Although the studio survived, it shrank dramatically, losing nearly 90% of its staff and releasing only a few films. One early misfortune happened when the Russian courts transferred the studio's puppet division building (in a legal decision involving many other buildings) to the Russian Orthodox Church. Before the animators could react to this turn of events, an Orthodox Cossack squadron, accompanied by religious locals, broke into the building with swords unsheathed for the purpose of exorcism and began throwing out the "satanic puppets animated with the blood of Christian babies". No studio employees were allowed to come in and salvage any item, despite the presence of much expensive equipment and a whole library of puppets.
The main reason for the collapse, however, was the studio's deliberate dismantling by the new top management and the illegal selling off of its assets for personal gain (see: – in Russian). In 1992–1993, Sergei Skulyabin was elected president.
In 1992, the studio signed a deal with the American company Films by Jove, owned by Russian immigrant actor Oleg Vidov and his American wife Joan Borsten. It was the first international offer that the studio had received. The deal stipulated that Films by Jove would be granted the rights to 547 of the most popular classic studio films for a period of 10 years in all territories except the CIS; as part of the return, Soyuzmultfilm would receive 37% of the net profits. Films by Jove restored many of the films and released many of them on television, video and DVD in the United States and Europe, albeit usually with dubbed voices and changed music.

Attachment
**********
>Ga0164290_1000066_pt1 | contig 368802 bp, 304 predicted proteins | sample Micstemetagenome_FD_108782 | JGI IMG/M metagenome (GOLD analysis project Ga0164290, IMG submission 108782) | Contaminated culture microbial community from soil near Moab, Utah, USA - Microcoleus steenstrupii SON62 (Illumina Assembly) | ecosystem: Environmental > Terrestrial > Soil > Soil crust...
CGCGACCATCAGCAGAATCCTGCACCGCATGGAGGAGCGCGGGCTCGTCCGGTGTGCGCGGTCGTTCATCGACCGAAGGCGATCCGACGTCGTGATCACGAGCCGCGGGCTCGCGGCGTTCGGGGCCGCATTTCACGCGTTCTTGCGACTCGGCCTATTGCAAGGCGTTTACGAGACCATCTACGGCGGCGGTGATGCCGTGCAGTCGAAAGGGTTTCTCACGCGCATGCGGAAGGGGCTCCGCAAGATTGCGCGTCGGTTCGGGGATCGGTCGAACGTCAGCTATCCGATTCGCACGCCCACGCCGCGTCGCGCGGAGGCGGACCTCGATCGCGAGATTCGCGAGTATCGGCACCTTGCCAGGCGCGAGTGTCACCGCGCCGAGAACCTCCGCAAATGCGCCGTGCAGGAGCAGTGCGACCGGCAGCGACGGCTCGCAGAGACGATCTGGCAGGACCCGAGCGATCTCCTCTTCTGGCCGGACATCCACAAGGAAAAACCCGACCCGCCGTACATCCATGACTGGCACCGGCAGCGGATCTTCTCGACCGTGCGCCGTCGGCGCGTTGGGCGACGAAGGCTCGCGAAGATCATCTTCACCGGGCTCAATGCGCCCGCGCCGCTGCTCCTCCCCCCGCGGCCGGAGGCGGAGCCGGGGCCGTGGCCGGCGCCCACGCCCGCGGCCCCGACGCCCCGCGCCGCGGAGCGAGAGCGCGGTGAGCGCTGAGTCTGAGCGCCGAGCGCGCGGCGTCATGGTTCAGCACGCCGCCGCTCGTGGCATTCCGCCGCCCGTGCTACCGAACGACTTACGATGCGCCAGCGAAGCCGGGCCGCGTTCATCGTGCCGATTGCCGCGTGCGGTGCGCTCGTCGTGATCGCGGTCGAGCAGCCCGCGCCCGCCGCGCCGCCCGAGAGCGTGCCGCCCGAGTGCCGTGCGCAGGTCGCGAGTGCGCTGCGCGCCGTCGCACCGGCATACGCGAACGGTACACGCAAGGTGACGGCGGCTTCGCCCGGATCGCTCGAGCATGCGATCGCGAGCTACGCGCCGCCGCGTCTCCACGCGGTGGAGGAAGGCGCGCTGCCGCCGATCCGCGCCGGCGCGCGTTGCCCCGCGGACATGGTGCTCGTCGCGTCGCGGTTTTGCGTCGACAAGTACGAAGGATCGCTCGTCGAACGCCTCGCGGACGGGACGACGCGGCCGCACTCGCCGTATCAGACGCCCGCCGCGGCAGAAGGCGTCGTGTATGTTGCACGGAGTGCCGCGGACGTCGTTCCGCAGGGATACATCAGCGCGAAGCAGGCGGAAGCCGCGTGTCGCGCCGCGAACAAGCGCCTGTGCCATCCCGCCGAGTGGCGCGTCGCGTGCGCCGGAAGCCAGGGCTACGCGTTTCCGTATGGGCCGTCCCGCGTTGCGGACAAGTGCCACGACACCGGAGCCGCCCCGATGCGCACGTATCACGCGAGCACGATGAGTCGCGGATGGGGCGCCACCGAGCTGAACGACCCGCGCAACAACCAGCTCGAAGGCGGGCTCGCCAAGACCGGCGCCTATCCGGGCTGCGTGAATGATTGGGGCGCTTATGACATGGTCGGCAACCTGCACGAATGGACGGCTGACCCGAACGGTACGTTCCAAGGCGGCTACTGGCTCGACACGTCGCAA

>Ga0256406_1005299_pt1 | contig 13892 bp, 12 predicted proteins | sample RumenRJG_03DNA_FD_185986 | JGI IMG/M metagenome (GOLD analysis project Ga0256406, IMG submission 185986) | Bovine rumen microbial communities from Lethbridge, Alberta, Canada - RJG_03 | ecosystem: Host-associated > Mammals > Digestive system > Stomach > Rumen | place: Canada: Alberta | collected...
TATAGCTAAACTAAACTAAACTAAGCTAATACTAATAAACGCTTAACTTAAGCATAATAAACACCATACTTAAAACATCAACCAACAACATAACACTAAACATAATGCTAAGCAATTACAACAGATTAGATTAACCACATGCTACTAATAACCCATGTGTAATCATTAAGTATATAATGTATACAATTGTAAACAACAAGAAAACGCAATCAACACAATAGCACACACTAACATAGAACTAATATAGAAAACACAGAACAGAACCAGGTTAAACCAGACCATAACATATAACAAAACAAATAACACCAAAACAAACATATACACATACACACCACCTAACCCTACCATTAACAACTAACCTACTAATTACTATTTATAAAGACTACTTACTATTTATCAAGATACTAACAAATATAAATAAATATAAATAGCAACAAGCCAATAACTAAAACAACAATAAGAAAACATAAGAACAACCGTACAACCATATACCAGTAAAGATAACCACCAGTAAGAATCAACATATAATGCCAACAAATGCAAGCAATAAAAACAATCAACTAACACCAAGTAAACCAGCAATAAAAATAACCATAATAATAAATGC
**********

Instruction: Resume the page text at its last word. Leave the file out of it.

According to current director Akop Kirakosyan, the original deal seemed promising at the time but turned out to be "deadly" for the studio. The expected payouts never materialized because Films by Jove never posted any net profits; all of the money officially went to things such as new soundtracks, lawsuits and copy protection measures.
Whether either deal was legal was debated in court, with the Soyuzmultfilm Film Fund (see section below) claiming that because the company's lease on its possessions would have expired in 1999 (at which time ownership would have automatically reverted to the government if no new lease were signed), Soyuzmultfilm had no authority to issue rights that lasted beyond that timeframe. Joan Borsten presented a different story. In the end, the Russian courts sided with Soyuzmultfilm and the American courts sided with Films by Jove.